I actually asked how people are going to get in - but removed it to not be overly negative. You're right about the BEC/reverse issue and it's yet another thing not acceptable in a road car, hence my comments about seemingly trying to have both a street and race car - I just don't think it's doable with today's definition of what a road car is. If your goal is building a "streetable track car" then you're fine - but I don't read it that way in your original post, especially the "...Everyday usability in an attractive package..."

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PostPosted: August 4, 2017, 5:26 pm 
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You will make your life much easier going down the small turbo engine route. GM have the 1.0 and 1.4 engines that are very common as well as lots of other engine options. In DMod Autocross the 1.4 turbo engine (Chevy Cruze) is the engine to have and the guys are getting close to 300hp out of it. They are small light and practical.

Bike engines are great for a light race car but as a production car there are too many issues to get past such as no reverse, oil issues when cornering (bike engines see minimal lateral loads as the bikes lean), low torque make it difficult to set off from the lights, transmission issues, etc.

I absolutely love what you are doing though. I think Micro cars are a great idea especially in Europe and the UK where there are lots of twisty roads. I look forward to following you progress.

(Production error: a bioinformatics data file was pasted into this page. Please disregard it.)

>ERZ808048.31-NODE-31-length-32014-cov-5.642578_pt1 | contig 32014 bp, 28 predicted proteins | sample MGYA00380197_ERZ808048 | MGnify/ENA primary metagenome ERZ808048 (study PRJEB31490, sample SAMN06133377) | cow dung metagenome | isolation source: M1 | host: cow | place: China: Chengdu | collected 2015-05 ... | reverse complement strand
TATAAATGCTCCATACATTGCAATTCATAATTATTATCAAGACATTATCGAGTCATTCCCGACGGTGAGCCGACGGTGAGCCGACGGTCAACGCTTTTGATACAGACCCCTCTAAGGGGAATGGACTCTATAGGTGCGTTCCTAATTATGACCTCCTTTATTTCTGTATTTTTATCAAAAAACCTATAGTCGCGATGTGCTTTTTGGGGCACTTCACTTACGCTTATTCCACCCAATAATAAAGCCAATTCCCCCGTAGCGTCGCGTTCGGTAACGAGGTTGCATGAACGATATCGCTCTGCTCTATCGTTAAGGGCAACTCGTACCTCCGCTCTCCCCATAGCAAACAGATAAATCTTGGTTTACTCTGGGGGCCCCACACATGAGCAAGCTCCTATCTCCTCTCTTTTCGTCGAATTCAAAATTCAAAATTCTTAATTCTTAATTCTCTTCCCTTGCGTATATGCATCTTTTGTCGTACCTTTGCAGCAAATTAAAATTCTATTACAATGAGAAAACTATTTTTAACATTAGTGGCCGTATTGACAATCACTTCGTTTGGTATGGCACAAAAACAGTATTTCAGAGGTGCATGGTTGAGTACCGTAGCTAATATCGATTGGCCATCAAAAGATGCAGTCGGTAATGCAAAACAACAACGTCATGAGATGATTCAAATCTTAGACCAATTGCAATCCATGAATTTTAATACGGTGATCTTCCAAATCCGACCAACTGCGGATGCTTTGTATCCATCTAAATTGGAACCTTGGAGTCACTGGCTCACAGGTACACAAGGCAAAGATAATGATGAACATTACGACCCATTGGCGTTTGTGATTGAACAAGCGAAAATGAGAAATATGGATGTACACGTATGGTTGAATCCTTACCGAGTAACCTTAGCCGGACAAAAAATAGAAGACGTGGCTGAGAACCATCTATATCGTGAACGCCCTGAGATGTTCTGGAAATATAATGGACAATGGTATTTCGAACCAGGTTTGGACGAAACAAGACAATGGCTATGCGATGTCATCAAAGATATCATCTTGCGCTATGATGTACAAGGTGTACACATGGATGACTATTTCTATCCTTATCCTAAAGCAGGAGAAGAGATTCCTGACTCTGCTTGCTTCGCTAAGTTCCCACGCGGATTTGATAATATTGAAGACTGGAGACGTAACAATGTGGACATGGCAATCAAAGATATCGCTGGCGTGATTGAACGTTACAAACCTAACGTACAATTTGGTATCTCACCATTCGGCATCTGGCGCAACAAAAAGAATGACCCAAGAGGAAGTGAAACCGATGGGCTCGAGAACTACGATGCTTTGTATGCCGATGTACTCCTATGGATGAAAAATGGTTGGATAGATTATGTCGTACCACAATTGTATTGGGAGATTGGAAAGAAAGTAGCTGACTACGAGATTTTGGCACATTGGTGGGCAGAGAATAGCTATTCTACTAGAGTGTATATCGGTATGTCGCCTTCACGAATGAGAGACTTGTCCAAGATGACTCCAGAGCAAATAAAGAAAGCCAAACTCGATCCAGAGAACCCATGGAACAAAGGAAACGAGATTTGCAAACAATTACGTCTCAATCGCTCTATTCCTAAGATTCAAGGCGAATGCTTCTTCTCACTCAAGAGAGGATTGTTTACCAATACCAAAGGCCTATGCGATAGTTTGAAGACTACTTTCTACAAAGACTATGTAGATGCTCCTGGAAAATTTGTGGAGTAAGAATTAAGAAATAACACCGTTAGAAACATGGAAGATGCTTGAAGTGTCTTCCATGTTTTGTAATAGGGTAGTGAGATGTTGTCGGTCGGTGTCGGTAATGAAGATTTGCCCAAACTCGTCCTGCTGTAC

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Scrap Metal Build Log viewtopic.php?f=35&t=14558


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PostPosted: August 5, 2017, 1:00 am 
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KB58 wrote:
How do the doors work given that it's tube-frame with side bars? Do the side windows have glass? Just saying that on the one hand it's being presented as a true road car but seems to be a GT race car in execution. Nothing wrong with either but achieving both isn't realistic in this context. You pretty much have to decide whether it's going to be a race car OR a road car (doors, glass, heat, A/C, etc). At our end of the pool we just don't have the ability ($$$$$) to create something that's both. And don't take my comments personally - I rain on everyone's parade.


I should have clarified a little more - this is the prototype and starting platform for what I would hope to evolve in to a production-ready version. Imagine the same car with an aluminum unibody construction (no need for tubeframe) and, unavoidably, an electric powertrain. For now I want to build a version with a motorcycle engine because an electric powertrain is cost-prohibitive, and I want it to be as exciting as possible. In this prototype version, the doors will hinge where the single diagonal tube meets the B-pillar, all windows will be lexan. The prototype will be more of a design study in terms of how small future cars can be while maintaining usability, and a production version would offer all the creature comforts one could expect in a car of that size and price range.

Nice to have a devil's advocate :wink:

JackMcCornack wrote:
Hi sbeckman7, welcome aboard.

Would you mind going back to your original post and narrowing* the pics? As it stands, that post is a couple of screens wide and scrolling side-to-side to read your text is challenging.

*By at least 50%. See other topics on this forum; most of their pics max out at 800 pixels wide.